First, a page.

How To (Easily) Get A Car Loan With Bad Credit [2024]

Embarking on the journey to finance a car with bad credit demands strategic know-how and expert guidance. In this guide, we’ll explore effective strategies and valuable insights on how to finance a car with bad credit.

Whether you aim to improve your credit or seek practical solutions, we’ve got you covered on the journey to securing a car loan.

Understanding Credit Scores in Car Financing

Your credit score provides a quick view of your financial reliability and helps lenders assess the risk involved in giving you a loan. 

Generally, higher credit scores are linked to reduced interest rates and better loan terms, making the overall cost of financing more manageable. Conversely, those with lower scores may encounter higher interest rates and less favorable conditions. 

Q: What is the lowest credit score to finance a car?

Usually, you’ll need a credit score of about 600 or higher for a regular car loan. But this can change depending on the lender. If your score is below 600, you might have fewer options. Further details on this are discussed below.

>> Read up on Raise Your Credit Score: Complete Guide

Auto Financing with Challenged Credit: Your 4-Step Guide

Step 1: Assessing Your Financial Situation

Firstly, understand credit score and how lenders use it to judge your trustworthiness for loan repayment.

The two main scoring systems that lenders use are FICO and VantageScore. Their credit score ranges from 300 to 850. For both systems, a credit score below 600 is considered a “bad credit score.” 

A poor credit score could result in limited loan options, higher interest rates, and closer scrutiny by auto lenders and traditional banks through thorough credit checks.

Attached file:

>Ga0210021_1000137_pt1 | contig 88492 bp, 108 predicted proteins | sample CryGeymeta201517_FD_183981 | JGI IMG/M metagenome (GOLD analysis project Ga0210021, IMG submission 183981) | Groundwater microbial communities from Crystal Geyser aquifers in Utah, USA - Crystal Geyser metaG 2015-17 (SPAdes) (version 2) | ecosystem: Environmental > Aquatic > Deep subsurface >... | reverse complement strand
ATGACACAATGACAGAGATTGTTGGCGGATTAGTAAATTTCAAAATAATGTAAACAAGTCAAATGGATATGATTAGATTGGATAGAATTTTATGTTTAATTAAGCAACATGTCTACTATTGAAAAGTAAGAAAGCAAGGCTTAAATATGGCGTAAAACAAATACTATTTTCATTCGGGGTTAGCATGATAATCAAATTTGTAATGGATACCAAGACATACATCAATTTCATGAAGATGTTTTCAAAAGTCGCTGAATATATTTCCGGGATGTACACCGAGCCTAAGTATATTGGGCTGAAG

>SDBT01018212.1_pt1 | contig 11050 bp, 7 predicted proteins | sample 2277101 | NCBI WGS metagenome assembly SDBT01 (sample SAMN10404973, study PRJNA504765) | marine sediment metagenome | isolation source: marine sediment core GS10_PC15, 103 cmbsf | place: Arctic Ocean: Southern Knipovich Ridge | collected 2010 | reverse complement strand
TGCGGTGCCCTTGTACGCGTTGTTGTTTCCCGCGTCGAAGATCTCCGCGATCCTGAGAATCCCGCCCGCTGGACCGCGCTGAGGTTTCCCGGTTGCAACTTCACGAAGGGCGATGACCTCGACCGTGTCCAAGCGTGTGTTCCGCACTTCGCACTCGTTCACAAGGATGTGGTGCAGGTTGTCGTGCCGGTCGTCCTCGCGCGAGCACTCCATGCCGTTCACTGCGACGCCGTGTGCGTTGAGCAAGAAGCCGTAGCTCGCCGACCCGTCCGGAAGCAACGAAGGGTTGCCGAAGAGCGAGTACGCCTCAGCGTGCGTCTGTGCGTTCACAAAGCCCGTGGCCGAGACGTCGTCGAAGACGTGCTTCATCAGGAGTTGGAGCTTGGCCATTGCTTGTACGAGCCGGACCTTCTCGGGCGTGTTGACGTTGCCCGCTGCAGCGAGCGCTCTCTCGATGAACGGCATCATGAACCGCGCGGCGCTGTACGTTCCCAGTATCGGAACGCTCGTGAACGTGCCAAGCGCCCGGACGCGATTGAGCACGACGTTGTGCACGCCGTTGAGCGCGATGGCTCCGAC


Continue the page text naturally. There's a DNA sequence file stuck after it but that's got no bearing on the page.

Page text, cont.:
• Individuals with credit scores above 600 typically face average interest rates ranging from 2.4% to 6.7% for new car loans and average interest rates of 3.7% to 10.4% for used car loans. Higher credit scores often enable them to secure larger credit amounts.
  • Individuals with credit scores below 600 (subprime credit and deep subprime credit tier), the average new car loan interest rates range from 10.8% to 14.7%, while average rates for used car loans range from 17.2% to 20.1%.

Tip: If your loan has a high-interest rate due to your credit score, choose a shorter loan term. Even though monthly loan payments will be bigger, it helps in the long run since you won’t be paying high-interest rates.

Secondly, you should evaluate your financial and credit status. 

Calculate the money you can responsibly allocate to the overall cost of car ownership (including insurance, parking expenses, registration, and taxes) by comparing your monthly income with expenses. This establishes a practical budget, ensuring financial stability.

Assess your credit profile by getting free annual credit reports from major US credit bureaus (Equifax, Experian, TransUnion). Use any of these methods:

  • Online: Visit and fill out the form.
    Update: Free weekly online reports are now available.
  • Phone: Call 1-877-322-8228, follow the prompts, and provide information.
  • Mail: Download the ‘Annual Credit Report Request form’ from, complete it, and mail it to each credit bureau’s specified address.

Upon receiving your credit report, scrutinize it for inaccuracies or signs of fraud. If you find any negative items that can be disputed or removed, act promptly. A clean and accurate report often results in a higher credit score, boosting your chances of securing favorable loan terms.

>> Learn more in our in-depth guide on deleting negative items from credit reports.

Step 2: Exploring Car Financing Options

When it comes to financing a car with less-than-ideal credit, there are several ways available, each tailored to accommodate specific credit circumstances. 

  • Traditional Auto Loans: These are the standard loans banks, credit unions, and traditional auto lenders offer. While they often require better credit scores for favorable terms, they remain an option for those with slightly damaged credit.
  • Bad Credit Auto Loans: Specifically designed for individuals with poor credit, these loans come from lenders specializing in working with borrowers facing credit challenges. They consider other factors beyond credit score, such as income and down payment.
  • In-House Financing from Dealerships: Some dealerships offer financing directly to qualified buyers. This can benefit individuals struggling with credit issues, as dealers may have more lenient approval criteria.
  • Secured loans: These types of loans ask for collateral, something valuable as a promise. Collateral reduces risk for the lender, potentially leading to more favorable terms.